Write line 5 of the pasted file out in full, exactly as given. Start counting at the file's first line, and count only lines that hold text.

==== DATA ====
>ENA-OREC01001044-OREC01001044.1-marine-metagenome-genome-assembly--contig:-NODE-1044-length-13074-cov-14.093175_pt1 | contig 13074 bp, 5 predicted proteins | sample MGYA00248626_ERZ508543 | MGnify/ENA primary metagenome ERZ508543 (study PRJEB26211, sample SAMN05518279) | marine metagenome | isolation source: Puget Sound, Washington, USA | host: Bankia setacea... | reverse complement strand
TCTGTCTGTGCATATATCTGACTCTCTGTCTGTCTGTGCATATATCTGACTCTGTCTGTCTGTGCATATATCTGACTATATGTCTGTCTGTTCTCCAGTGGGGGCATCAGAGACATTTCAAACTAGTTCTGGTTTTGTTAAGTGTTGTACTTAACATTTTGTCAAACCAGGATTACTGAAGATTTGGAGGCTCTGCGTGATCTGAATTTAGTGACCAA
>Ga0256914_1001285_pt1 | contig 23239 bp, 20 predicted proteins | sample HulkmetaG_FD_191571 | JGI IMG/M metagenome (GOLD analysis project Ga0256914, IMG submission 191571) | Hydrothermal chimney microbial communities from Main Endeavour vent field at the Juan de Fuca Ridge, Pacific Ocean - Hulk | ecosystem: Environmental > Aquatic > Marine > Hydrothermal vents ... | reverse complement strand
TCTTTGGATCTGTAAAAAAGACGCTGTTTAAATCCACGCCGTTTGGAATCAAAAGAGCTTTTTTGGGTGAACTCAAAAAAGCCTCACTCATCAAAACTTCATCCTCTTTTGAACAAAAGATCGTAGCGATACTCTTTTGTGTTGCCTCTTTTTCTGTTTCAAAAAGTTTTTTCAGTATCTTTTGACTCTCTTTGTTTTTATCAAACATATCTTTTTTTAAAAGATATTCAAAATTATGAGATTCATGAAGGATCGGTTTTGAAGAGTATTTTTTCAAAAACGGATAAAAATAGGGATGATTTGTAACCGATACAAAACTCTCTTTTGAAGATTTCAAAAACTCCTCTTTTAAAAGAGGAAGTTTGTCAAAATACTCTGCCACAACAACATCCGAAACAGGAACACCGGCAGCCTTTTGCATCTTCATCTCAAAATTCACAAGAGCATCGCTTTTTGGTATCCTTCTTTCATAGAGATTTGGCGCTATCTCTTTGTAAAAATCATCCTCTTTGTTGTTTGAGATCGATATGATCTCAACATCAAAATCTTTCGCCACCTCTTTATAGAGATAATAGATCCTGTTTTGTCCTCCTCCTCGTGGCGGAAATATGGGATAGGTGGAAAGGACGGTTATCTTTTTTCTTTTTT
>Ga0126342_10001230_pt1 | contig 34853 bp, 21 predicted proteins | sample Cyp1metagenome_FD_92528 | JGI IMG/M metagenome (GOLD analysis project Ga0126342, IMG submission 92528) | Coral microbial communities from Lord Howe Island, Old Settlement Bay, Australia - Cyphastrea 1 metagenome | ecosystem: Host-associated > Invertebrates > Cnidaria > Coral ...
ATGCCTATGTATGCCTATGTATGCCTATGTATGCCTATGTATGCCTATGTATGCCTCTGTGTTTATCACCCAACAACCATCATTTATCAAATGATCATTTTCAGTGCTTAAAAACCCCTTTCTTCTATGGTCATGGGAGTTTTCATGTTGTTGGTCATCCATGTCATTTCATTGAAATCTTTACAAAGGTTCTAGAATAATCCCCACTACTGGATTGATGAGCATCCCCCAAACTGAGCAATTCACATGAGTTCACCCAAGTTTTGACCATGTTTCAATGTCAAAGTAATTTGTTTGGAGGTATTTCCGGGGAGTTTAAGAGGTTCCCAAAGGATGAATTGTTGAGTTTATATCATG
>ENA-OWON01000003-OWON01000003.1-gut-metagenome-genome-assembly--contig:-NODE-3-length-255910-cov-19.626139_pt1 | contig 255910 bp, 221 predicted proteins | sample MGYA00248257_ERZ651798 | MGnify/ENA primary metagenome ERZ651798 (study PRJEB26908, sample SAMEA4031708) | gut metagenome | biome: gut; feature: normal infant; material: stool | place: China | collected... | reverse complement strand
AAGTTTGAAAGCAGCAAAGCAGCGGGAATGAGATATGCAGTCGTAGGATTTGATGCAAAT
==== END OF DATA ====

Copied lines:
>Ga0126342_10001230_pt1 | contig 34853 bp, 21 predicted proteins | sample Cyp1metagenome_FD_92528 | JGI IMG/M metagenome (GOLD analysis project Ga0126342, IMG submission 92528) | Coral microbial communities from Lord Howe Island, Old Settlement Bay, Australia - Cyphastrea 1 metagenome | ecosystem: Host-associated > Invertebrates > Cnidaria > Coral ...